|GoHelico offers tours 12 months of the year. |
(Photo courtesy of Capitale Hélicoptère)
Airmedic has a team of 100 medics and pilots. It has carried out more than 475 missions since it was founded. It also operates two Pilatus aircraft that are equipped with the latest medical equipment. Also part of the fleet are two Eurocopter EC130 B4 helicopters from Airbus Helicopters Canada and two AgustaWestland 109 SP machines, configured as air ambulances – a first for Quebec, according to Complexe Capitale Hélicoptère. Airmedic also has access to the Capitale Hélicoptère fleet, renting aircraft from it on an as-needed basis.
In addition to its traditional corporate and commercial business services, the Complexe also has tasked itself to bring the wider public into what the company likes to call “the helicopter universe.” “We want to offer a place [so] that younger people can explore the helicopter world. Yes, the Internet today has all the information, but here the groups get the chance to actually see and touch a helicopter,” Huot says
In the air, the company offers 12- to 15-minute helicopter tours of Quebec City and the surrounding area. “The Helicopter tour business is something every operator in the region dabbled at,” Huot says. “None of them were able to furnish definite timetables in the past. As you know, when summer comes around, the machines are out flying. It is a tough market to commit too. GoHelico offers three aircraft that are committed to tours 12 months a year. Many tour agencies are happy to see that there is finally something stable and attractive to offer their clients.”
Inside the Complexe is an attraction called the Discovery Space. The newest business under the Complexe umbrella, along with the restaurant, the Discovery Space is a helicopter showroom for the public, the first of its kind in the world, according to the company website.
“What’s new is the opening to the public of our Discovery Space, which consists of a boutique with a clothing line developed in Quebec City for those passionate about helicopters, but adapted to the wider public,” Huot explains. “Our showroom offers an exhibition of helicopters, flight simulators, interactive games and a virtual reality room. [There is also a] kiosk with soft drinks, GoHelico tours of the city, an ‘X-ray’ that demystifies the components of a helicopter and interactive terminals that offer quizzes and animations.”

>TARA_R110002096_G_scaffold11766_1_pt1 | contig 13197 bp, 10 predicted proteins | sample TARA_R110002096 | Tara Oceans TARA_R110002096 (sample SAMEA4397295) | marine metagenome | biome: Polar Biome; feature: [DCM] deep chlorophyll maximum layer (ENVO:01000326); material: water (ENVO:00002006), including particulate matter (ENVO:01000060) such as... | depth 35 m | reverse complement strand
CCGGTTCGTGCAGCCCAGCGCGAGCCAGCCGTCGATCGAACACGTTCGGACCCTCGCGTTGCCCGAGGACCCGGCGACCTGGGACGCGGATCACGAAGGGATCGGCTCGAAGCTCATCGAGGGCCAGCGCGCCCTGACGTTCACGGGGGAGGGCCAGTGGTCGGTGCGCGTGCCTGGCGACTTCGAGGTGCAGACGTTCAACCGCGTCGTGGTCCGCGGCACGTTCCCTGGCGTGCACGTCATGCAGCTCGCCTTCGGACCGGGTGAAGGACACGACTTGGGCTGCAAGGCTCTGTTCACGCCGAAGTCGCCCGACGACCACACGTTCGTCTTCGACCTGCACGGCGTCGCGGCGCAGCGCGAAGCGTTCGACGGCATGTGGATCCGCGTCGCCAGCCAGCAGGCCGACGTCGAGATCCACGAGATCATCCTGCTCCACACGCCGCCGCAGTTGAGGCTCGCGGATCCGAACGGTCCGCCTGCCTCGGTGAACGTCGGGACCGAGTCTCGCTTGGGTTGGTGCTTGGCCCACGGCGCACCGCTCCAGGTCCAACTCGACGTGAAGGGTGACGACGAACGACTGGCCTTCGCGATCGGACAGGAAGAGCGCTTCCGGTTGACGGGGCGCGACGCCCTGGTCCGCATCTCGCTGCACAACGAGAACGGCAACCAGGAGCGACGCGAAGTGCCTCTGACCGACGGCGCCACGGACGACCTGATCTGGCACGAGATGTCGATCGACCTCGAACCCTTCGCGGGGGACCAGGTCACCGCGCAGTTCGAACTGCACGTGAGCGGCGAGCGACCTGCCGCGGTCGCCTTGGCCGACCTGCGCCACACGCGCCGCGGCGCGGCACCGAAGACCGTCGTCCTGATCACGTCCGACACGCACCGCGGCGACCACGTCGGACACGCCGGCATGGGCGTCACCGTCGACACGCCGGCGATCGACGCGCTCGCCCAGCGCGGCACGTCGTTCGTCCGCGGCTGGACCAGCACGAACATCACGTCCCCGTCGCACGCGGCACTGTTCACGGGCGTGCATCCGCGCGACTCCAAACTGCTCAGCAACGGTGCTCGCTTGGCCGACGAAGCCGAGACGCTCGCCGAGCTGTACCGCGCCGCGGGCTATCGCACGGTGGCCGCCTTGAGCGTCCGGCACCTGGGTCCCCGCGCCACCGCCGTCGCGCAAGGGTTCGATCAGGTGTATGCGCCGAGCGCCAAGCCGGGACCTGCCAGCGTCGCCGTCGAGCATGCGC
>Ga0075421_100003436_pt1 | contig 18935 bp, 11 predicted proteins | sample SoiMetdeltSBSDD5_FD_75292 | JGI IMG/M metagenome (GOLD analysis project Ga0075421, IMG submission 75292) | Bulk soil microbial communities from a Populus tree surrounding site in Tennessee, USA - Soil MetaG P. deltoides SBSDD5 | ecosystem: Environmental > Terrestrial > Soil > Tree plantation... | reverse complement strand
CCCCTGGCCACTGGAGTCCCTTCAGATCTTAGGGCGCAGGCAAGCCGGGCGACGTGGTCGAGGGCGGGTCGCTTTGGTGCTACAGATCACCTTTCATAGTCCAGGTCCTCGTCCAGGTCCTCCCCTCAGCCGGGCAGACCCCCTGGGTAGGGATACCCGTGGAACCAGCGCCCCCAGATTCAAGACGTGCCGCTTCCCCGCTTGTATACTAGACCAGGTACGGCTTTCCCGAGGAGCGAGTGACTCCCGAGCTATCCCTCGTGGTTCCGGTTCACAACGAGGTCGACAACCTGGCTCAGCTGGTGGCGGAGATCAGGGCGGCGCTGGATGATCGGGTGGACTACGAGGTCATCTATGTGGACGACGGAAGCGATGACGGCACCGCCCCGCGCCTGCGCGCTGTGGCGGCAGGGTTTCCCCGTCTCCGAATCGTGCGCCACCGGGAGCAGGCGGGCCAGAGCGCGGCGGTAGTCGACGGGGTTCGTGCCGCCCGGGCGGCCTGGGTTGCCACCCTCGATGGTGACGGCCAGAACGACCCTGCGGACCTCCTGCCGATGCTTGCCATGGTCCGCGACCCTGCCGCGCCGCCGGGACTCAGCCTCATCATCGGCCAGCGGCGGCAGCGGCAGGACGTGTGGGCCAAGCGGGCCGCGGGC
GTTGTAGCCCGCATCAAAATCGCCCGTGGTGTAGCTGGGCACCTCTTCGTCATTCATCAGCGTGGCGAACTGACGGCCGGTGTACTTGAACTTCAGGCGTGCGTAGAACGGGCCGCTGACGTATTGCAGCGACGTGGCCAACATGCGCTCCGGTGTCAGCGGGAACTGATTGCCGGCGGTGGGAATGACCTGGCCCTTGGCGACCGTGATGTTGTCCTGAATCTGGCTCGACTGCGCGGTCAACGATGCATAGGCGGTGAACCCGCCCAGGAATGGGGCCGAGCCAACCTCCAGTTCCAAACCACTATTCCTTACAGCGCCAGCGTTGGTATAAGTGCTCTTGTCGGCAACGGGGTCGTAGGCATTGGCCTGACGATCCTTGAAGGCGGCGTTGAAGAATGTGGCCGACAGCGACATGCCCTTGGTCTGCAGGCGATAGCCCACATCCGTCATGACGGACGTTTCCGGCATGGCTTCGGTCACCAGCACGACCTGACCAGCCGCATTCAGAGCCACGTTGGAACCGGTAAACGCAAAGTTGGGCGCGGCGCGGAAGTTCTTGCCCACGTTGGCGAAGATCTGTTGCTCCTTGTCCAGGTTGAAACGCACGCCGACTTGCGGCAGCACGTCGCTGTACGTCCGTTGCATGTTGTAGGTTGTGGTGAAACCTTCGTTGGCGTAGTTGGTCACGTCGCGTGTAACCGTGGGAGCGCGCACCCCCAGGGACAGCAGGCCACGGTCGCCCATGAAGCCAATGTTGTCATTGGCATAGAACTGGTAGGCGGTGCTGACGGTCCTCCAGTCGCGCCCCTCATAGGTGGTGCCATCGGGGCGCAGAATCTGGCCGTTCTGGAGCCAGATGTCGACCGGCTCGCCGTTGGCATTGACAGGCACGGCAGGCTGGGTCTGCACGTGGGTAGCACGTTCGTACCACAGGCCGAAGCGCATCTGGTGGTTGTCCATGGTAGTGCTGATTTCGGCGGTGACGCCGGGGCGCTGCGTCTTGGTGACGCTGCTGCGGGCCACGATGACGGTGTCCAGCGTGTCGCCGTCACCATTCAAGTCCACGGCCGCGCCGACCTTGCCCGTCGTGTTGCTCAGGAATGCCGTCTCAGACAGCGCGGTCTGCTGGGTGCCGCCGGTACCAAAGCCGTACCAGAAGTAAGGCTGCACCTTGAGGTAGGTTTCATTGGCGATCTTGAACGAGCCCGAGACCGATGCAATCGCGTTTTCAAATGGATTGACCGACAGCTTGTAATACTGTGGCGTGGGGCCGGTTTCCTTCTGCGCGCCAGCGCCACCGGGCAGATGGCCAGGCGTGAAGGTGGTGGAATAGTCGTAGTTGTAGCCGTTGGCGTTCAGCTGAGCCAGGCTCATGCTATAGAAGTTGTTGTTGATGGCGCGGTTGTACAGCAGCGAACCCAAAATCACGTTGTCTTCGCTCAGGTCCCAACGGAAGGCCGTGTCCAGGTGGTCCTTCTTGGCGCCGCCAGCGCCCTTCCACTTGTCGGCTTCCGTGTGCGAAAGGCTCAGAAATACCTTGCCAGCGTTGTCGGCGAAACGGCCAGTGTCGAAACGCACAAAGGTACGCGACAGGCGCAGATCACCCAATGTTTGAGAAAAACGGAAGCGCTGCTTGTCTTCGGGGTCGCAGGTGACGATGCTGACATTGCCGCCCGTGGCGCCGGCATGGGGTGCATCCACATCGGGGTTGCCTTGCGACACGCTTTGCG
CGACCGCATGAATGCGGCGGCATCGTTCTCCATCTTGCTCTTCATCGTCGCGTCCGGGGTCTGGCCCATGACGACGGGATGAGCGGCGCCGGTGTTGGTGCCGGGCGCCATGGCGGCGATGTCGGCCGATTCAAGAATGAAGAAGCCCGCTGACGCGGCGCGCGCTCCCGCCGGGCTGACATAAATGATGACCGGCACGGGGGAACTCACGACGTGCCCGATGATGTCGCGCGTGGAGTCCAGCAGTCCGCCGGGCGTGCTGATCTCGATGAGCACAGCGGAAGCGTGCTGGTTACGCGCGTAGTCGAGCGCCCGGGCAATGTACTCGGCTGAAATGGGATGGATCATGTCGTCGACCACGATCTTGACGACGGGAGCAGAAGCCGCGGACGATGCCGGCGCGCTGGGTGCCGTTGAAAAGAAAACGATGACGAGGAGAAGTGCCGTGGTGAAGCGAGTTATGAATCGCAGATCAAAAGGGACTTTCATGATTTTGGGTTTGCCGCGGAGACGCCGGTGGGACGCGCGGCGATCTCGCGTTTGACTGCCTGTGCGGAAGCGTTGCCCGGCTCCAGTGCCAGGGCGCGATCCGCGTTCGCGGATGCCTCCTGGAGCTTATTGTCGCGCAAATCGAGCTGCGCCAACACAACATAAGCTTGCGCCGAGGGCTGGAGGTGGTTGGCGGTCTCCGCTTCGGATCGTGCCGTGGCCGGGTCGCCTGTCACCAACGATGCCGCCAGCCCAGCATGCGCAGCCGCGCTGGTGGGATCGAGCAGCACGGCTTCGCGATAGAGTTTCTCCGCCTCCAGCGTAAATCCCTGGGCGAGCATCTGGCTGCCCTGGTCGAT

|Guests of the new centre can entertain themselves with flights simulators and helicopter exhibits. (Photo courtesy of Capitale Hélicoptère)|
The flight simulators, one of which was built by Switzerland-based Elite Simulation Solutions, and the other by the Complexe Capitale Hélicoptère team, offer several flight missions over areas of Quebec City. They are strictly for entertainment, not as supplements to training. The simulators include a helicopter seat, collective and pedals and flight instruments.
The 1,000 SF (93 SM) clothing shop offers a variety of products, from sunglasses to radio-controlled helicopters. However, the clothing line stands out. Designed in Canada and under the label Stephan/H AeroStyle, the line runs from technical clothing, such as pilot jumpsuits and jackets, to clothing that is clearly intended to be street wear for the fashion conscious.
For those looking for a special rush, the Discovery Space offers what it calls “Pilot for a day.” This taste of the pilot experience offers the basics of flight planning, mechanics, use of the controls and manouevers such as takeoff, hovering and autorotation. Students spend time in a Robinson R44 with an instructor.
From guided school tours to the red-carpet treatment of private helicopter owners, Complexe Capitale Hélicoptère will raise the profile of the role of helicopters, while adding to the choice of services for helicopter owners and users.
“As a child, I was fascinated with aviation and helicopters,” Huot says. “Other than looking up at the sky when one passed by, and pictures in a book, there wasn’t much more to feed my passion. The Complex allows people, young and old, to get close to something that has been for a long time reserved for the rich and famous.”